“It’s very difficult to live off $8.07 an hour,” Simon Rojas, 23, who works at a McDonald’s in South Central Los Angeles told The New York Times noting that he is often assigned just 20 or 25 hours of work a week. “I have to live with my parents. I would like to be able to afford a car and an apartment.”

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“If you look back at America 30 years ago, most of your minimum wage workers were teenagers, or they were women who didn’t have to work but actually had some spare time,” Robert Reich, former Secretary of Labor under President Bill Clinton, told CBS Sunday Morning. “Today, your typical low-wage or even minimum-wage worker is an adult over 25 years old. Twenty-five percent of those low-wage workers have children.”


The Nation’s Allison Kilkenny, who has covered the fast food protests since workers began striking in New York City in November 2012, spoke to a worker in Milwaukee ahead of today’s strikes.

Mary Coleman, known to her co-workers as Ms. Mary, works at a Popeye’s in Milwaukee for $7.25 an hour. Coleman, 59, lives with her daughter, who has a heart condition, and her two grandchildren. She also relies on food stamps to make ends meet and says she would gladly trade in her Qwest card for higher wages. Thursday marks Mary’s fourth strike. Previously, she walked off the job on May 15, August 1 and August 29.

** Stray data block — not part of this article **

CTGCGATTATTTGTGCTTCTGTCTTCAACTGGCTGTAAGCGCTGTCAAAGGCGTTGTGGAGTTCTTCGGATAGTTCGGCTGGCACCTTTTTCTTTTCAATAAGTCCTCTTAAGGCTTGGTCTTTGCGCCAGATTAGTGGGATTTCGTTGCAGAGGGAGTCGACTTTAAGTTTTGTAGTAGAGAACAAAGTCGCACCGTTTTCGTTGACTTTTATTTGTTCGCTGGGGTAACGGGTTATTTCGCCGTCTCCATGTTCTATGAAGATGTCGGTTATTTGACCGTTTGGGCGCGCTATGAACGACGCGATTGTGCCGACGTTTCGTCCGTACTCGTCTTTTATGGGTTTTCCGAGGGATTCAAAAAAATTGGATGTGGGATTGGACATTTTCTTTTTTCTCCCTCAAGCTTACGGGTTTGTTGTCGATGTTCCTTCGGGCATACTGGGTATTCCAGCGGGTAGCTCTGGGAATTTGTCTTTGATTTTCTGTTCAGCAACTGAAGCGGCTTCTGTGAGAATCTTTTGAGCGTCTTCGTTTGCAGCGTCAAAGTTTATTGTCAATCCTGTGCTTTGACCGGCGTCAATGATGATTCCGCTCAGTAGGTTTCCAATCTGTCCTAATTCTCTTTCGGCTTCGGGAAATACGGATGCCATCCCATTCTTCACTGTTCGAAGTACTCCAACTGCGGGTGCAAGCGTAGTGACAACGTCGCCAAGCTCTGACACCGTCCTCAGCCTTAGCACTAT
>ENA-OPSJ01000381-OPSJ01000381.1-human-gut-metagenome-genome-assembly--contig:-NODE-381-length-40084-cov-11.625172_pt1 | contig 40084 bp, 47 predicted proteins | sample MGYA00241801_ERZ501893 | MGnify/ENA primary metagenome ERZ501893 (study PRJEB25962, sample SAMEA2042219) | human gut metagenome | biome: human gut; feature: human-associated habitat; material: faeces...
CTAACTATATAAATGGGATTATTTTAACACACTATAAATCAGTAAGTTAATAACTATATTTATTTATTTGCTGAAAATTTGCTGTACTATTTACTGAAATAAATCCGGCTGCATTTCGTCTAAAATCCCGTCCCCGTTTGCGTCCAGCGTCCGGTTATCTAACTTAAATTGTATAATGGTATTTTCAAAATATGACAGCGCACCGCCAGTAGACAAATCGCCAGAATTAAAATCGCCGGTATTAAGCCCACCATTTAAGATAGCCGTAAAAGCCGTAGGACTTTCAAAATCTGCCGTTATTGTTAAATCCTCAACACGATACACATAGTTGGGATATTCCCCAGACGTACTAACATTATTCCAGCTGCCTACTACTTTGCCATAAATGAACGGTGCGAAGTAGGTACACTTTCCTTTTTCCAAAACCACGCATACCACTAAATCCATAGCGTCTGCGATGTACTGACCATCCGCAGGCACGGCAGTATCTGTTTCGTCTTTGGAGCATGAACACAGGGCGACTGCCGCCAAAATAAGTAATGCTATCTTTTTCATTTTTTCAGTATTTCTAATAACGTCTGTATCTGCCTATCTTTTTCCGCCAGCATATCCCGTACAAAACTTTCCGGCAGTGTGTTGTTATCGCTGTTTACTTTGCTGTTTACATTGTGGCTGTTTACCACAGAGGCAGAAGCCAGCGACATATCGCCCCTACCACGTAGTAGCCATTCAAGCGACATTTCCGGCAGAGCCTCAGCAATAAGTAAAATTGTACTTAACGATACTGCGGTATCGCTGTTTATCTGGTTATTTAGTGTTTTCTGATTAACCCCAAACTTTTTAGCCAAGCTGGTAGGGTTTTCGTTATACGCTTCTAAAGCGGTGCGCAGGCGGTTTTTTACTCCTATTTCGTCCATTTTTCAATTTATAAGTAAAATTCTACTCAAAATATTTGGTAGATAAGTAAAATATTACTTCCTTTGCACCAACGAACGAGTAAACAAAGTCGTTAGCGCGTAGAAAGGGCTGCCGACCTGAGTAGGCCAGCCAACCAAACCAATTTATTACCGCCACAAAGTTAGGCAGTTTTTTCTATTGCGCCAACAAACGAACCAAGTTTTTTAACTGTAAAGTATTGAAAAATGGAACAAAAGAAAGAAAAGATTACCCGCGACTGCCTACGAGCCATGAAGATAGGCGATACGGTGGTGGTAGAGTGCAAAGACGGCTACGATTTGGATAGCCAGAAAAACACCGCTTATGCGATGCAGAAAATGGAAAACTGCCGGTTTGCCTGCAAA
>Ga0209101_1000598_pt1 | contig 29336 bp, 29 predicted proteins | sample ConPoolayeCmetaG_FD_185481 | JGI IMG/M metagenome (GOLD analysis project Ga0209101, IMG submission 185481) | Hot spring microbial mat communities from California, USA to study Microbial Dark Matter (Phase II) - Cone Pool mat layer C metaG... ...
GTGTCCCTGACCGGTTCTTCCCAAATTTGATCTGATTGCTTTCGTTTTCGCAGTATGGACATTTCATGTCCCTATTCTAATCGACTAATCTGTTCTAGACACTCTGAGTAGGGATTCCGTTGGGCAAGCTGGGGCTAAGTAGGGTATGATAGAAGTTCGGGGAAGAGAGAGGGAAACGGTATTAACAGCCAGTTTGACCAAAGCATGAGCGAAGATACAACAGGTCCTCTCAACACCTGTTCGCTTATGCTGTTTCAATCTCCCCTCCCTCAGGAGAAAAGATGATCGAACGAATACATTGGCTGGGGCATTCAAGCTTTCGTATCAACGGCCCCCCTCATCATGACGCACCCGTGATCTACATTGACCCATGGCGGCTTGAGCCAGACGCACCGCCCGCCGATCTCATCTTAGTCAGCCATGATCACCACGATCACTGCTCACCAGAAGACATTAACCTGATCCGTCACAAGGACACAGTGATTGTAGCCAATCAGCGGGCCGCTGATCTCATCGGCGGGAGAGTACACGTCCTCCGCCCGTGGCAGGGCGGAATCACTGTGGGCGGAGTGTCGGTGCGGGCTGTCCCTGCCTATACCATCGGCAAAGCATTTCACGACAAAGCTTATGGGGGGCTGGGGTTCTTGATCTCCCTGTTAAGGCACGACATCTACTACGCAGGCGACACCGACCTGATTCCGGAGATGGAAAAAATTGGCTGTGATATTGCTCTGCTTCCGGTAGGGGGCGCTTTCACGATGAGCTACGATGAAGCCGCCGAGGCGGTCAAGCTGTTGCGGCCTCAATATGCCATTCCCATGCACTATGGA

“I’m tired of working for $7.25,” Coleman says. “I can’t take care of my household, I can’t even take care of myself.”


According to a study released in October by researchers at the University of California Berkeley Labor Center and the University of Illinois at Urbana-Champaign:

  • More than half (52 percent) of the families of front-line fast-food workers are enrolled in one or more public programs, compared to 25 percent of the workforce as a whole.
  • The cost of public assistance to families of workers in the fast-food industry is nearly $7 billion per year.
  • At an average of $3.9 billion per year, spending on Medicaid and the Children’s Health Insurance Program (CHIP) accounts for more than half of these costs.
  • Due to low earnings, fast-food workers’ families also receive an annual average of $1.04 billion in food stamp benefits and $1.91 billion in Earned Income Tax Credit payments.